Clearing up FTSE 100 confusion


Before looking at near term FTSE (UKX), it’s probably not a daft idea to stare meaningfully at Brent Crude as the product has taken a “stupid pill”. There were quite a few things indicating growth for a while but forces, political or market, seem to be legislating against presently.

When this sort of nonsense occurs, we find the sanest option is to step back and look at the bigger picture. In the case of Brent, the suggestion is the product needs now better $74 to make movement to an initial $83 viable. Secondary, if bettered, comes along at $92.

As for FTSE for Friday, we’ve got some strange numbers which frankly are causing confusion. We suspect market direction upward will prove viable, but only if the DAX wanders above 12,560 points.

As mentioned repeatedly, we were deeply unhappy with some market movement toward the end of January. These movements also infected the DAX but we suspect there was a tiny little dance step which shall prove important, hence the 12,560 thing.

On the basis the FTSE now betters 7,282 points, we feel justified in looking for growth toward 7,328 points initially.

If this number appears familiar, it’s ‘cos we mentioned it last Friday with a warning not to expect it within a single session.

This time, despite a week spent messing around aimlessly, it now appears possible in a single session. Secondary, if exceeded, now calculates at 7,384 points but if the languid pace of movement continues, it could be March before such an ambition makes itself known!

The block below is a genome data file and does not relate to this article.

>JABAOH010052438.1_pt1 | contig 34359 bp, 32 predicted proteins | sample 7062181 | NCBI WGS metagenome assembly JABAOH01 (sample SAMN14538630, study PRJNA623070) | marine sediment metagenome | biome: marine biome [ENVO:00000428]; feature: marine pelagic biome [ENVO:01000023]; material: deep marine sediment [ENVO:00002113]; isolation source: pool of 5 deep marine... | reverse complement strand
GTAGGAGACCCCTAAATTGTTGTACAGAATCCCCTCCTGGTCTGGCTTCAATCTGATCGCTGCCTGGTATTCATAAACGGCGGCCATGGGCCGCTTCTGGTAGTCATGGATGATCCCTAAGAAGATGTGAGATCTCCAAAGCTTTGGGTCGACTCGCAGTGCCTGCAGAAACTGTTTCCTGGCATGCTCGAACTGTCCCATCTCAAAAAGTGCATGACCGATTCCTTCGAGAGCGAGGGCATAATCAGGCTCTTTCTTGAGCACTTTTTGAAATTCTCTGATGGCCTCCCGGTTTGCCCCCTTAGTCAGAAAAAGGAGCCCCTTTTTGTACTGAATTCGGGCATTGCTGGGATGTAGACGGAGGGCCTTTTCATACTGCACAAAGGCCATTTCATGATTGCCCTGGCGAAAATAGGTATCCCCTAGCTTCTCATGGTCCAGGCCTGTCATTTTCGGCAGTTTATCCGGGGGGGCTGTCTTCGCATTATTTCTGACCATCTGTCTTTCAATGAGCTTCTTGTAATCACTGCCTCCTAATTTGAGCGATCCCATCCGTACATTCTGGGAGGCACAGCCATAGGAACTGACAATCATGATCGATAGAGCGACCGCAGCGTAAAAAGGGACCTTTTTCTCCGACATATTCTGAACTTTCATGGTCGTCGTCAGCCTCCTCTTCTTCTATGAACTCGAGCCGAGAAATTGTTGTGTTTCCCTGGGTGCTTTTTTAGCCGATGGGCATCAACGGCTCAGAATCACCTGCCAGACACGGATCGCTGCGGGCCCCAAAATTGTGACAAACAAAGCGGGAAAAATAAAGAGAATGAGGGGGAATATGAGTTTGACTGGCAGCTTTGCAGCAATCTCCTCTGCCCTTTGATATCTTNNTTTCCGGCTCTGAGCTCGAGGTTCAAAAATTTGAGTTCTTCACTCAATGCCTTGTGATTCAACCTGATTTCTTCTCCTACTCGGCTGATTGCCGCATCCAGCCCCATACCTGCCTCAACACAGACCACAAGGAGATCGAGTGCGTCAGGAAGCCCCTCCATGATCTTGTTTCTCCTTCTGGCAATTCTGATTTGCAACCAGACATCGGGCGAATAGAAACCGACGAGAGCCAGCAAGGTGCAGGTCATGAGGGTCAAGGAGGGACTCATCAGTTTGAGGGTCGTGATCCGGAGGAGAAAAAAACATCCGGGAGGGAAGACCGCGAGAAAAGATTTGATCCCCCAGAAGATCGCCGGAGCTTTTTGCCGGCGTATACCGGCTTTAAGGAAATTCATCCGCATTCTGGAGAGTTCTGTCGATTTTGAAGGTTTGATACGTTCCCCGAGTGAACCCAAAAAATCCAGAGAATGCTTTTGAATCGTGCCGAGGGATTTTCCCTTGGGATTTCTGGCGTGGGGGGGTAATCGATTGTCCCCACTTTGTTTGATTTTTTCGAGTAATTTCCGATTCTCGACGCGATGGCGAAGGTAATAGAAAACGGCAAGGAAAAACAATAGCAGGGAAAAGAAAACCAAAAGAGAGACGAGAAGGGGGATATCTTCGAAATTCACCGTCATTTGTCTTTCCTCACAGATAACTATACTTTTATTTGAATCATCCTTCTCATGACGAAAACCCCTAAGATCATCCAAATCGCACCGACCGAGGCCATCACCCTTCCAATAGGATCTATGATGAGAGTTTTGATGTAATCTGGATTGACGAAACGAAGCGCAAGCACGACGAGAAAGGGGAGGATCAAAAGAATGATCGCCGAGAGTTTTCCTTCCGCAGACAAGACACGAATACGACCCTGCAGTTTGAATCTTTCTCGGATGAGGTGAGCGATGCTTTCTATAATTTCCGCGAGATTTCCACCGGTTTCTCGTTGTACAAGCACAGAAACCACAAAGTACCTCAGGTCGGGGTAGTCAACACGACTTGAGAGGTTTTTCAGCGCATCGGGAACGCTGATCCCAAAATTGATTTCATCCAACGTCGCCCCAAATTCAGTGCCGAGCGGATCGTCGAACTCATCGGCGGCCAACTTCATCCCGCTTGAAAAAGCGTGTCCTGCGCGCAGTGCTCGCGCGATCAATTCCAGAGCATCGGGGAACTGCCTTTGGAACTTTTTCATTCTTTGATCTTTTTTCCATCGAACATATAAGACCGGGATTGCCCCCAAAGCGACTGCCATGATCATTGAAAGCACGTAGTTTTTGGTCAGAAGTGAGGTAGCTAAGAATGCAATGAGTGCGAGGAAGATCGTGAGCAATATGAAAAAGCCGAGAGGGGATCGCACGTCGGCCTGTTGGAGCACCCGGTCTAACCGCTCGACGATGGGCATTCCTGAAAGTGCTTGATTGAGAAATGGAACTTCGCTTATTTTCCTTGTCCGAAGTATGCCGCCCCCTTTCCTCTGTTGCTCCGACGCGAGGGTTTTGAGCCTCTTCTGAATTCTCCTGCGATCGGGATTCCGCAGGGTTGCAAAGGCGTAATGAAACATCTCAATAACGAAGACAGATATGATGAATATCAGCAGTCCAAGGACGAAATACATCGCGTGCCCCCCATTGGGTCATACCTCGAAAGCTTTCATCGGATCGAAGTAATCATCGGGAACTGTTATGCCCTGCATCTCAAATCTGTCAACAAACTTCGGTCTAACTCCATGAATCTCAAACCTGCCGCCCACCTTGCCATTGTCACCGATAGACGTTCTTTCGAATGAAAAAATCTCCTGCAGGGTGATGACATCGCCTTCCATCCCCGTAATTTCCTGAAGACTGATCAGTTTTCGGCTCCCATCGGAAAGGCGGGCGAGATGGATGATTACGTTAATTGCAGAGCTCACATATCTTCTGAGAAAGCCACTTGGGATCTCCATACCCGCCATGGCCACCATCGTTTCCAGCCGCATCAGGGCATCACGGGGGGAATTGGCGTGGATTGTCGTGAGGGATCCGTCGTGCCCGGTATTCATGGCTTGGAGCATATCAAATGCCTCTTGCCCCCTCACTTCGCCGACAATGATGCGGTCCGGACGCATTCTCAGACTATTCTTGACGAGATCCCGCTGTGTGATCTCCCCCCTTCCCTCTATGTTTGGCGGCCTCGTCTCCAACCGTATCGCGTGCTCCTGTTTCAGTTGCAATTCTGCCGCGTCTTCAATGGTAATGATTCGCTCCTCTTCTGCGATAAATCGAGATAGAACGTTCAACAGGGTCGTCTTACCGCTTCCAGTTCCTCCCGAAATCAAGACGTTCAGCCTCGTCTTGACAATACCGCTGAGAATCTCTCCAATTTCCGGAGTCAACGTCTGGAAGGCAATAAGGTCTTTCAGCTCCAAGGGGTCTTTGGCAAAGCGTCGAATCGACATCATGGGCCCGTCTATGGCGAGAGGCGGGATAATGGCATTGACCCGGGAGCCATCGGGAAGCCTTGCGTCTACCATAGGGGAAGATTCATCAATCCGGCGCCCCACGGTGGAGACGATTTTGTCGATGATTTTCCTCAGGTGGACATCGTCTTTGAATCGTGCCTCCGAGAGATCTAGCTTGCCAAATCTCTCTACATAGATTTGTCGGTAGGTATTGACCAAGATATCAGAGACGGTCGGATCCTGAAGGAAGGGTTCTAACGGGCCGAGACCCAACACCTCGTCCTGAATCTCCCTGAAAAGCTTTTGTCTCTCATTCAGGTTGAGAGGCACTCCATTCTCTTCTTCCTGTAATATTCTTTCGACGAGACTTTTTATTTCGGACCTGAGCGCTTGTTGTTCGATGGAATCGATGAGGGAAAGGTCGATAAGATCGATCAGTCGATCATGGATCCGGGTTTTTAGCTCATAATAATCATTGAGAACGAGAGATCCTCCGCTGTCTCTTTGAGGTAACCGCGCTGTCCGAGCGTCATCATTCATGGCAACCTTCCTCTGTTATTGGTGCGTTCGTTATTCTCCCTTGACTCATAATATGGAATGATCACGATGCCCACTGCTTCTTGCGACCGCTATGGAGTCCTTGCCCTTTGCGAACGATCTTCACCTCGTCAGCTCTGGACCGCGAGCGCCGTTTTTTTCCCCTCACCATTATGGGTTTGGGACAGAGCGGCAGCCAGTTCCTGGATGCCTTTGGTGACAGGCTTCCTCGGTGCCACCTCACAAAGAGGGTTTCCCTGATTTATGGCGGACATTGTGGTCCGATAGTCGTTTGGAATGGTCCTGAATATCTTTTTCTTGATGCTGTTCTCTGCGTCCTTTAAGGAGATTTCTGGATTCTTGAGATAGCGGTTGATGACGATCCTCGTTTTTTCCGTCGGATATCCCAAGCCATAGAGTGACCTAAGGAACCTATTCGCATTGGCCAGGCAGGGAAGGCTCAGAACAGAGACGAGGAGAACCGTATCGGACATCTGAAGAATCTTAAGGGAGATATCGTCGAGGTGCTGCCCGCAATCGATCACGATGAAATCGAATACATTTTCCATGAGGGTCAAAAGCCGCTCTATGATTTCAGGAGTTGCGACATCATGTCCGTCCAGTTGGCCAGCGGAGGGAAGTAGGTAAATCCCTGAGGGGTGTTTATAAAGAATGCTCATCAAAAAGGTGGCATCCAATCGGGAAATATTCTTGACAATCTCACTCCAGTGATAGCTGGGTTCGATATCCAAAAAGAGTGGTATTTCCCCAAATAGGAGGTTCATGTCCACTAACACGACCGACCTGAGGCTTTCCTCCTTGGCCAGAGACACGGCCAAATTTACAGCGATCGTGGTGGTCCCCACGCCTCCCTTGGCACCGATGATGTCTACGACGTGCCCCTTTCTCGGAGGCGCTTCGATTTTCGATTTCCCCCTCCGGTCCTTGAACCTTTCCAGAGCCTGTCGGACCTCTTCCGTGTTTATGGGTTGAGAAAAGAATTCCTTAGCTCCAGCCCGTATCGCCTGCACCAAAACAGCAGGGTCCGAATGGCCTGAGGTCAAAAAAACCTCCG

The flop side of all this very vague optimism comes from something we’d worried about on Thursday.

Essentially, the FTSE should not have proven capable of breaking 7,189 without bringing further hysterics.

Unfortunately, the index did manage below to 7,187 – very briefly we admit – and the situation now exists of weakness below 7,187 pointing at reversal to 7,147 initially with secondary, if (when) broken at 7,093 and hopefully some sort of bounce. If triggered, the stop is rather wide at 7,270 points.


Alistair Strang has led high-profile and “top secret” software projects since the late 1970s and won the original John Logie Baird Award for inventors and innovators. After the financial crash, he wanted to know “how it worked” with a view to mimicking existing trading formulas and predicting what was coming next. His results speak for themselves as he continually refines the methodology.

Alistair Strang is a freelance contributor and not a direct employee of Interactive Investor. All correspondence is with Alistair Strang, who for these purposes is deemed a third-party supplier. Buying, selling and investing in shares is not without risk. Market and company movement will affect your performance and you may get back less than you invest. Neither Alistair Strang, Shareprice, or Interactive Investor will be responsible for any losses that may be incurred as a result of following a trading idea. 

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